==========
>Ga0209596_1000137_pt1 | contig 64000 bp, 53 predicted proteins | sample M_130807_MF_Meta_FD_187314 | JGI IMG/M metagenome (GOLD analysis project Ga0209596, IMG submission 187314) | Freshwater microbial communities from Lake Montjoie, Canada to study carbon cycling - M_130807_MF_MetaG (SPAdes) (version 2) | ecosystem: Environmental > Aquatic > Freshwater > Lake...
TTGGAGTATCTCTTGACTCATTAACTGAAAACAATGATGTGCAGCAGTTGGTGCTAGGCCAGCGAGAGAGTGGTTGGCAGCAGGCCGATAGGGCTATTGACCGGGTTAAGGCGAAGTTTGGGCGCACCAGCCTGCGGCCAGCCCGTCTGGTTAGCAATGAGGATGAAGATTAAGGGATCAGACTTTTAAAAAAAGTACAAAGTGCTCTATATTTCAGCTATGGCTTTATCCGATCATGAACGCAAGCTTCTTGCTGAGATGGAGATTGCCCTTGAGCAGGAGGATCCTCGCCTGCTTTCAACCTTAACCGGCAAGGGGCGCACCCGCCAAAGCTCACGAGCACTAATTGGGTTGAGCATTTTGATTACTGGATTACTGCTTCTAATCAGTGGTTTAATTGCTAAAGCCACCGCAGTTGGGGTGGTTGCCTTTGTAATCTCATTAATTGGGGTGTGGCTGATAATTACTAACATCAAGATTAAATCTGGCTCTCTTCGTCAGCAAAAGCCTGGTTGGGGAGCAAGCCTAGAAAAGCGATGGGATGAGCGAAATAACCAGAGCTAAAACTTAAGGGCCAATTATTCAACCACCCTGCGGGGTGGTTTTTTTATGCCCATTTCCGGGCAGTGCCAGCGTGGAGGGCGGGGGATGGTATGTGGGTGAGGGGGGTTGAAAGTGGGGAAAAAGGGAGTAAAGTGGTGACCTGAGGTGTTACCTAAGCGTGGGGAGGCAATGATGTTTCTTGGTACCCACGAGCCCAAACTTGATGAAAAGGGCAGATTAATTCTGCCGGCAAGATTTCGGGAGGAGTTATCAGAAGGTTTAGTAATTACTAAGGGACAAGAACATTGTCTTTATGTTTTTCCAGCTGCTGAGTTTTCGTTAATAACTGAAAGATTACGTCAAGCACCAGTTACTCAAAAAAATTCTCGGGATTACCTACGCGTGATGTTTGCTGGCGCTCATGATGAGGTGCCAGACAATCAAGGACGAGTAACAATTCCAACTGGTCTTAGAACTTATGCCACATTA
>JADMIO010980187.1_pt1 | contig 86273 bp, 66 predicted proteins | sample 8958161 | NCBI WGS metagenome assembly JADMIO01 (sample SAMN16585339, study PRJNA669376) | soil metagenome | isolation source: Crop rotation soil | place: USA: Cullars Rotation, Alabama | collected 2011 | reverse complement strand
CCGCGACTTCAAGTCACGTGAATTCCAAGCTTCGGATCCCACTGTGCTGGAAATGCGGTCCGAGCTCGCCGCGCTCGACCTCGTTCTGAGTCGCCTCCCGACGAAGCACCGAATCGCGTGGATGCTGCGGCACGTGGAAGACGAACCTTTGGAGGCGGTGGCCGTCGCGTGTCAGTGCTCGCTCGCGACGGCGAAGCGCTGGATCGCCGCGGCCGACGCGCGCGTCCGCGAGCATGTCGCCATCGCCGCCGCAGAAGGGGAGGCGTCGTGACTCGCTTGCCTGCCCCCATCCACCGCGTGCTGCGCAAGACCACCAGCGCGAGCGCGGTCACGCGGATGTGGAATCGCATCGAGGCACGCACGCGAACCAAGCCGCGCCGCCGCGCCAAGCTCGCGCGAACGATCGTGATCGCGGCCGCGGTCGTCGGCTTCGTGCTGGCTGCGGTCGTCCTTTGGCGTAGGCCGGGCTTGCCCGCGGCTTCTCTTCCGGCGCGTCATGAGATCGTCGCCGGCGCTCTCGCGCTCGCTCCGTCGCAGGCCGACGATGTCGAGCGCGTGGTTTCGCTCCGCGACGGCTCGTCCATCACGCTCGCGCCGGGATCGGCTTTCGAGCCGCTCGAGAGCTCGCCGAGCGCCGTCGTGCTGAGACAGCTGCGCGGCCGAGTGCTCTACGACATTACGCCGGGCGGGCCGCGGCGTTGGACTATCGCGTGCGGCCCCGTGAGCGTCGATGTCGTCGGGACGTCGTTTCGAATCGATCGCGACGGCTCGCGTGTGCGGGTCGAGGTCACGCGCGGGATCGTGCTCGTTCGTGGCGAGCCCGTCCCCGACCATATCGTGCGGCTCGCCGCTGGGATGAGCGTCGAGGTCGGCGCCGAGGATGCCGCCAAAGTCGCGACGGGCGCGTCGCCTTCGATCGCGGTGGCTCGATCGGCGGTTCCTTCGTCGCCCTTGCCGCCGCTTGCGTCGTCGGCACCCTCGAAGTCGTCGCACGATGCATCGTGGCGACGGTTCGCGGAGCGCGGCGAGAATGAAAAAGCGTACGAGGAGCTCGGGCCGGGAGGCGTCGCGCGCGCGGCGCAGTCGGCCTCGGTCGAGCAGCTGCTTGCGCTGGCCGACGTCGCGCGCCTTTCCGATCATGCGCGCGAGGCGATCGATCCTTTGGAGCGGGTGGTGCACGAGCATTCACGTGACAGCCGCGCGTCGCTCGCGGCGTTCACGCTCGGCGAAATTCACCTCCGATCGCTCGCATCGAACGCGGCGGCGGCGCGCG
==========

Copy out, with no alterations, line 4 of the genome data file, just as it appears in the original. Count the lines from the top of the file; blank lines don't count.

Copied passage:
CCGCGACTTCAAGTCACGTGAATTCCAAGCTTCGGATCCCACTGTGCTGGAAATGCGGTCCGAGCTCGCCGCGCTCGACCTCGTTCTGAGTCGCCTCCCGACGAAGCACCGAATCGCGTGGATGCTGCGGCACGTGGAAGACGAACCTTTGGAGGCGGTGGCCGTCGCGTGTCAGTGCTCGCTCGCGACGGCGAAGCGCTGGATCGCCGCGGCCGACGCGCGCGTCCGCGAGCATGTCGCCATCGCCGCCGCAGAAGGGGAGGCGTCGTGACTCGCTTGCCTGCCCCCATCCACCGCGTGCTGCGCAAGACCACCAGCGCGAGCGCGGTCACGCGGATGTGGAATCGCATCGAGGCACGCACGCGAACCAAGCCGCGCCGCCGCGCCAAGCTCGCGCGAACGATCGTGATCGCGGCCGCGGTCGTCGGCTTCGTGCTGGCTGCGGTCGTCCTTTGGCGTAGGCCGGGCTTGCCCGCGGCTTCTCTTCCGGCGCGTCATGAGATCGTCGCCGGCGCTCTCGCGCTCGCTCCGTCGCAGGCCGACGATGTCGAGCGCGTGGTTTCGCTCCGCGACGGCTCGTCCATCACGCTCGCGCCGGGATCGGCTTTCGAGCCGCTCGAGAGCTCGCCGAGCGCCGTCGTGCTGAGACAGCTGCGCGGCCGAGTGCTCTACGACATTACGCCGGGCGGGCCGCGGCGTTGGACTATCGCGTGCGGCCCCGTGAGCGTCGATGTCGTCGGGACGTCGTTTCGAATCGATCGCGACGGCTCGCGTGTGCGGGTCGAGGTCACGCGCGGGATCGTGCTCGTTCGTGGCGAGCCCGTCCCCGACCATATCGTGCGGCTCGCCGCTGGGATGAGCGTCGAGGTCGGCGCCGAGGATGCCGCCAAAGTCGCGACGGGCGCGTCGCCTTCGATCGCGGTGGCTCGATCGGCGGTTCCTTCGTCGCCCTTGCCGCCGCTTGCGTCGTCGGCACCCTCGAAGTCGTCGCACGATGCATCGTGGCGACGGTTCGCGGAGCGCGGCGAGAATGAAAAAGCGTACGAGGAGCTCGGGCCGGGAGGCGTCGCGCGCGCGGCGCAGTCGGCCTCGGTCGAGCAGCTGCTTGCGCTGGCCGACGTCGCGCGCCTTTCCGATCATGCGCGCGAGGCGATCGATCCTTTGGAGCGGGTGGTGCACGAGCATTCACGTGACAGCCGCGCGTCGCTCGCGGCGTTCACGCTCGGCGAAATTCACCTCCGATCGCTCGCATCGAACGCGGCGGCGGCGCGCG